Fabrication of a Nami Orb (Physical Design)
(c) Kelly Heaton and the MIT Media Laboratory, 1999.


For specific information about the materials used in this project and where to buy them, go here.

First, a CAD design was created and machined on an NC lathe (thanks to Peter Morley of the MIT Machine Shop). This positive was affixed with super glue to a glass base, and a metal ring plus two brass tabs were arranged outside of the positive for mold registration during casting. Everything was carefully glued in place and cleaned thoroughly. Next, a piece of cut aluminum tube was placed over the entire set-up (the positive and registration tabs). The height of the aluminum tube was chosen to accomodate the overall height of the final mold.
Craft putty was placed around the entire outside base of the aluminum tube to prevent any leakage during the mold-making process. The insides of the aluminum tube were sprayed thoroughly with a mold-release agent. Next, a flexible silicon molding material was poured into the aluminum tube until the material covered at least one or two inches above the top of the positive (this process is not shown). Prior to pouring, it is highly recommended that the silicon be removed of air bubbles by placing it in a vacuum chamber. To prevent introducing air bubbles, the silicon was poured in a slow, even stream into the lowest point of the mold chamber. This was allowed to cure over night. Once the silicon fully cured, the mold and aluminum tube was detached from the glass base and registration tabs. The silicon mold was then pushed/slid from one end of the aluminum tube to the other. Once flush with other end of the aluminum tube, the mold was set it down flat again with the positive facing upwards (as shown above). Several tall aluminum pins were Super-glued to the bottom of the positive (to provide an escape for air bubbles during casting). Special care was taken not to disturb the positive inside of the silicon.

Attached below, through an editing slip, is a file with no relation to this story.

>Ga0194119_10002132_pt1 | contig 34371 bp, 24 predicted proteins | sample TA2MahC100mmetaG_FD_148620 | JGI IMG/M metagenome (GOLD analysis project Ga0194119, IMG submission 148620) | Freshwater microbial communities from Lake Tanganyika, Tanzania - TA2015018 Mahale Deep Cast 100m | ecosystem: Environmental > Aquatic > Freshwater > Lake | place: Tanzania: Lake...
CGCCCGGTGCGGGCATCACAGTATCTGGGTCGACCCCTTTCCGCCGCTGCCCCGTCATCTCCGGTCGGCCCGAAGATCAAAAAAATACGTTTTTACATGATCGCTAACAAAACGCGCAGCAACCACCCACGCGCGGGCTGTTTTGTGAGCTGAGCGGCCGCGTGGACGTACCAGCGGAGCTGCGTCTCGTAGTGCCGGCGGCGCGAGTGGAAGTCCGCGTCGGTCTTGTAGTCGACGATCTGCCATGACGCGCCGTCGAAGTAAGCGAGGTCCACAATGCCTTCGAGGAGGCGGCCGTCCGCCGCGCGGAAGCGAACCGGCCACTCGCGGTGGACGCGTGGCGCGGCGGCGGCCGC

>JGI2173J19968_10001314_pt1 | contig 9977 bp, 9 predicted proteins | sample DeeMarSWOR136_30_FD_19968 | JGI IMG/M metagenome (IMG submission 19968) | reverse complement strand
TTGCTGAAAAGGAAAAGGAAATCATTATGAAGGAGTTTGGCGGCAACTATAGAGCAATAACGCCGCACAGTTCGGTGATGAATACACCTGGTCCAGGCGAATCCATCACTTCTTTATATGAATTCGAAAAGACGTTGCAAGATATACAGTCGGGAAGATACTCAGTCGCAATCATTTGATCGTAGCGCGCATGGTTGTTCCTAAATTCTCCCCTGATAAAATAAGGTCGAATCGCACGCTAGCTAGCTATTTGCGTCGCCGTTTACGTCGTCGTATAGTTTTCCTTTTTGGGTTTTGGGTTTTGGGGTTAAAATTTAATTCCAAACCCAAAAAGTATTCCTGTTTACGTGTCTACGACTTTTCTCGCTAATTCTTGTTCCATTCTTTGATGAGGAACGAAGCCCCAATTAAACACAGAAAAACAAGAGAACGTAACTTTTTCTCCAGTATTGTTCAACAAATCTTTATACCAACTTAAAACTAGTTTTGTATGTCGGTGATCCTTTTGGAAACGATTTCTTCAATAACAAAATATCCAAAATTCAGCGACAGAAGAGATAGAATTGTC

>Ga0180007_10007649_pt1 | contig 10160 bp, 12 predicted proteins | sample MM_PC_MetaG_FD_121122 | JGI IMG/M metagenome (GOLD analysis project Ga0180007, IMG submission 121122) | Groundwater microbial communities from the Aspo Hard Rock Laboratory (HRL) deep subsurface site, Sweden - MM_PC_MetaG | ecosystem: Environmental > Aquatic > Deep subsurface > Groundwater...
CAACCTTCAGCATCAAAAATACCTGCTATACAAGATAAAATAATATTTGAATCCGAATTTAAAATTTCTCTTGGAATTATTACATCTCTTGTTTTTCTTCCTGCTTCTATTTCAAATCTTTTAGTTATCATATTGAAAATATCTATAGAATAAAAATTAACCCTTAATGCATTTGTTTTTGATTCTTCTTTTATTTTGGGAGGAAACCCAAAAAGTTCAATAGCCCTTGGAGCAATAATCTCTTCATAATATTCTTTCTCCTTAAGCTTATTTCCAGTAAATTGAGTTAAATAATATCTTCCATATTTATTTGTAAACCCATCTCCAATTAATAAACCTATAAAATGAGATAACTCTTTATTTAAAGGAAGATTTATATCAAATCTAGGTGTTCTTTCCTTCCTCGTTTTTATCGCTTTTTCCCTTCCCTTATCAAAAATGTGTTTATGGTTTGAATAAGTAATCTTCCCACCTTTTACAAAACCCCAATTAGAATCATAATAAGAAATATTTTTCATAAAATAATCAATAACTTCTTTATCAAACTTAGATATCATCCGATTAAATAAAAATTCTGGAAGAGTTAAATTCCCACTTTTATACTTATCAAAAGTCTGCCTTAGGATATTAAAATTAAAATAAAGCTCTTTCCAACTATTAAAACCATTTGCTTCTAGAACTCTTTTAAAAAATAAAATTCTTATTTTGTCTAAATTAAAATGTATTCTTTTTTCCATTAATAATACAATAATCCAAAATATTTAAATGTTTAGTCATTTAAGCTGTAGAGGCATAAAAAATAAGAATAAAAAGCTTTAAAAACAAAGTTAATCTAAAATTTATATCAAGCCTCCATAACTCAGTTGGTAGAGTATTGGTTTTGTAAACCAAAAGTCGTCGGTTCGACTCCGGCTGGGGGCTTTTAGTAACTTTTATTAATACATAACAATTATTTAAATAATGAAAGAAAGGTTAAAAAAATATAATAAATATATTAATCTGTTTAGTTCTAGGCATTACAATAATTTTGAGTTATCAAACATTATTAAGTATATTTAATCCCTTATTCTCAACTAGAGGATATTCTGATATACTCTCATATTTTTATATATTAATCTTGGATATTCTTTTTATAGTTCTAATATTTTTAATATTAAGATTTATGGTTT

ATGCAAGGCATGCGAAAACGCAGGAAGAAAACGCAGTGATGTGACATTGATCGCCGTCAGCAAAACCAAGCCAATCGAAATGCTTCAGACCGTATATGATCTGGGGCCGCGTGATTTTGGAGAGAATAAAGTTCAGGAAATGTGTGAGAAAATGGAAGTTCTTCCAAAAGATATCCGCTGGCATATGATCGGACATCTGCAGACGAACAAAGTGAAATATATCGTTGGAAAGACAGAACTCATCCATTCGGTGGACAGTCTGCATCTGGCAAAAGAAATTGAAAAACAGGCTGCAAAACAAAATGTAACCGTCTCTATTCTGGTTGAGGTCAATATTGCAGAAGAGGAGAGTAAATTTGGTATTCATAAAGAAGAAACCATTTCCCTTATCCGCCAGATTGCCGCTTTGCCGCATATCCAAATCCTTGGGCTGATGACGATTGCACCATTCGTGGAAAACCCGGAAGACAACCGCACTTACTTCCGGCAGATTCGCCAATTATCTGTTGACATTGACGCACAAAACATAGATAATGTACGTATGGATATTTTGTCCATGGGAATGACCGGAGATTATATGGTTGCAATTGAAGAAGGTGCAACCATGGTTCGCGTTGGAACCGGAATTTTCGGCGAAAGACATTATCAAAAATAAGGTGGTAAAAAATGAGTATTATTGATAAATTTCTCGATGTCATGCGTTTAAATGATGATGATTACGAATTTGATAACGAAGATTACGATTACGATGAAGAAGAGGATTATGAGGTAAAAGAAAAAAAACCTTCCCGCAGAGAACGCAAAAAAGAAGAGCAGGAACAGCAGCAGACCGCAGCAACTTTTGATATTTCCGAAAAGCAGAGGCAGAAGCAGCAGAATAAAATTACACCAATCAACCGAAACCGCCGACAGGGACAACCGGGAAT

A new layer of silicon was poured into the aluminum tube, covering the positive by approximately one inch. The material used for this layer has a higher durometer ("hardness") than the first half of the silicon mold. This was for two reasons: (1) the top half of the mold did not need to be as flexible as the bottom since it does not contain the majority of the positive; and (2) the difference between the materials made it easier to prevent adhesion between the two parts of the mold. The second layer was left to cure for approximately eight hours, and then the mold was removed from the aluminum tube. At this point, the positive was removed and the mold was ready for use. To make a casting, the insides of the mold were first sprayed with a release-agent. The casting material was then poured into the white silicon base until almost flush with the top of the mold. Then grey top was then carefully fit into place using the registration tabs for correct orientation, and the excess casting material was allowed to escape through the air release holes.
A mold for the o-rings was created using pre-existing o-rings of the desired size. These were suspended one inch above the base of a plastic container by attaching two bent pieces of metal to the inside of each ring. The metal stands were then glued to the bottom of the plastic bin. This enabled the mold to be poured in two parts: (1) the bottom layer of polyurethane was poured until the tops of the metal stands were just level with (but not covered by) the rubber; and once this layer cured, (2) a second layer was added on top to completely cover the entire assembly by at least one-half inch thickness of rubber (for mold durability). The above photo depicts the two halves of the o-ring mold. Notice that the polyurethane rubber used to cast the o-rings has adhered to the mold; this could have been avoided by increasing the cure time of the o-rings during casting, or by using a silicon material for the mold (instead of polyurethane). The holes left in the rubber by the metal stands were useful both for releasing air bubbles and excess material during casting; however, it was still necessary to excercise quite a bit of effort and caution during casting to prevent the introduction of large quantities of air.
Here, the final products are shown assembled to create a hard resin base with a soft, opalescent bumper.